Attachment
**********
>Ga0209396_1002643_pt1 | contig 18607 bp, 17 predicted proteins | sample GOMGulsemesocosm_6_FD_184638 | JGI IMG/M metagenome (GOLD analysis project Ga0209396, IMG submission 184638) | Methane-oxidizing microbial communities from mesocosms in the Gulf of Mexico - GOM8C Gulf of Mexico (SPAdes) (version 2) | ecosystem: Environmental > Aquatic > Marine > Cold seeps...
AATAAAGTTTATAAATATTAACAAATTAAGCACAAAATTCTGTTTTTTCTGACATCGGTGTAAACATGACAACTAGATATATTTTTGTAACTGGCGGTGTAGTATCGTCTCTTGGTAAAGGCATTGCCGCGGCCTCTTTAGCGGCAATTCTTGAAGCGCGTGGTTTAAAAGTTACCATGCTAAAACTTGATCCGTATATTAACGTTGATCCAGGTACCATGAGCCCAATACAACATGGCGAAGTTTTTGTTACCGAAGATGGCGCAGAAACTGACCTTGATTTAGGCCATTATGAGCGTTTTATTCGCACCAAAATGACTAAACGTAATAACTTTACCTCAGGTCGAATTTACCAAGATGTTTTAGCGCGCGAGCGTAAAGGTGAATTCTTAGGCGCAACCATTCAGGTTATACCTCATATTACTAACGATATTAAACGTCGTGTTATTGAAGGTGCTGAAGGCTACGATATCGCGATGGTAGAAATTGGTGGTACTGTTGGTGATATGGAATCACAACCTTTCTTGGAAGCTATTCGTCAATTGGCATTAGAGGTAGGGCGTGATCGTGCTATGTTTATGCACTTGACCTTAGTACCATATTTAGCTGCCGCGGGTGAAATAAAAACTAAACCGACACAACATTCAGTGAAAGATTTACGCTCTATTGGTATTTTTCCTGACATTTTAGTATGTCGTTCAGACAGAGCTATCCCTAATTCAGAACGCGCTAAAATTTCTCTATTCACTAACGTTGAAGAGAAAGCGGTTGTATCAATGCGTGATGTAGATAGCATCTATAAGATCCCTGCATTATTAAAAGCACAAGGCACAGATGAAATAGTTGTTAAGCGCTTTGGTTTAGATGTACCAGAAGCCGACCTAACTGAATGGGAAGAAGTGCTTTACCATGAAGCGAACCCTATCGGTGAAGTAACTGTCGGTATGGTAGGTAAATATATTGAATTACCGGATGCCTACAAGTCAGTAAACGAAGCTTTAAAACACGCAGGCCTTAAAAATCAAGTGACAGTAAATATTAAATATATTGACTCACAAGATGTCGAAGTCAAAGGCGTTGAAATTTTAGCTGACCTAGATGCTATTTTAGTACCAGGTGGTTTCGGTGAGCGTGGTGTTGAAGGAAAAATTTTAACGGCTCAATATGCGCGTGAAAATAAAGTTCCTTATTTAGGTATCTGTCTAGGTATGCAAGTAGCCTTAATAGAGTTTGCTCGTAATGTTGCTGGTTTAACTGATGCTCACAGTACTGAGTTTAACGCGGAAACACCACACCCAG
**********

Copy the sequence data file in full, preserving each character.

>Ga0209396_1002643_pt1 | contig 18607 bp, 17 predicted proteins | sample GOMGulsemesocosm_6_FD_184638 | JGI IMG/M metagenome (GOLD analysis project Ga0209396, IMG submission 184638) | Methane-oxidizing microbial communities from mesocosms in the Gulf of Mexico - GOM8C Gulf of Mexico (SPAdes) (version 2) | ecosystem: Environmental > Aquatic > Marine > Cold seeps...
AATAAAGTTTATAAATATTAACAAATTAAGCACAAAATTCTGTTTTTTCTGACATCGGTGTAAACATGACAACTAGATATATTTTTGTAACTGGCGGTGTAGTATCGTCTCTTGGTAAAGGCATTGCCGCGGCCTCTTTAGCGGCAATTCTTGAAGCGCGTGGTTTAAAAGTTACCATGCTAAAACTTGATCCGTATATTAACGTTGATCCAGGTACCATGAGCCCAATACAACATGGCGAAGTTTTTGTTACCGAAGATGGCGCAGAAACTGACCTTGATTTAGGCCATTATGAGCGTTTTATTCGCACCAAAATGACTAAACGTAATAACTTTACCTCAGGTCGAATTTACCAAGATGTTTTAGCGCGCGAGCGTAAAGGTGAATTCTTAGGCGCAACCATTCAGGTTATACCTCATATTACTAACGATATTAAACGTCGTGTTATTGAAGGTGCTGAAGGCTACGATATCGCGATGGTAGAAATTGGTGGTACTGTTGGTGATATGGAATCACAACCTTTCTTGGAAGCTATTCGTCAATTGGCATTAGAGGTAGGGCGTGATCGTGCTATGTTTATGCACTTGACCTTAGTACCATATTTAGCTGCCGCGGGTGAAATAAAAACTAAACCGACACAACATTCAGTGAAAGATTTACGCTCTATTGGTATTTTTCCTGACATTTTAGTATGTCGTTCAGACAGAGCTATCCCTAATTCAGAACGCGCTAAAATTTCTCTATTCACTAACGTTGAAGAGAAAGCGGTTGTATCAATGCGTGATGTAGATAGCATCTATAAGATCCCTGCATTATTAAAAGCACAAGGCACAGATGAAATAGTTGTTAAGCGCTTTGGTTTAGATGTACCAGAAGCCGACCTAACTGAATGGGAAGAAGTGCTTTACCATGAAGCGAACCCTATCGGTGAAGTAACTGTCGGTATGGTAGGTAAATATATTGAATTACCGGATGCCTACAAGTCAGTAAACGAAGCTTTAAAACACGCAGGCCTTAAAAATCAAGTGACAGTAAATATTAAATATATTGACTCACAAGATGTCGAAGTCAAAGGCGTTGAAATTTTAGCTGACCTAGATGCTATTTTAGTACCAGGTGGTTTCGGTGAGCGTGGTGTTGAAGGAAAAATTTTAACGGCTCAATATGCGCGTGAAAATAAAGTTCCTTATTTAGGTATCTGTCTAGGTATGCAAGTAGCCTTAATAGAGTTTGCTCGTAATGTTGCTGGTTTAACTGATGCTCACAGTACTGAGTTTAACGCGGAAACACCACACCCAG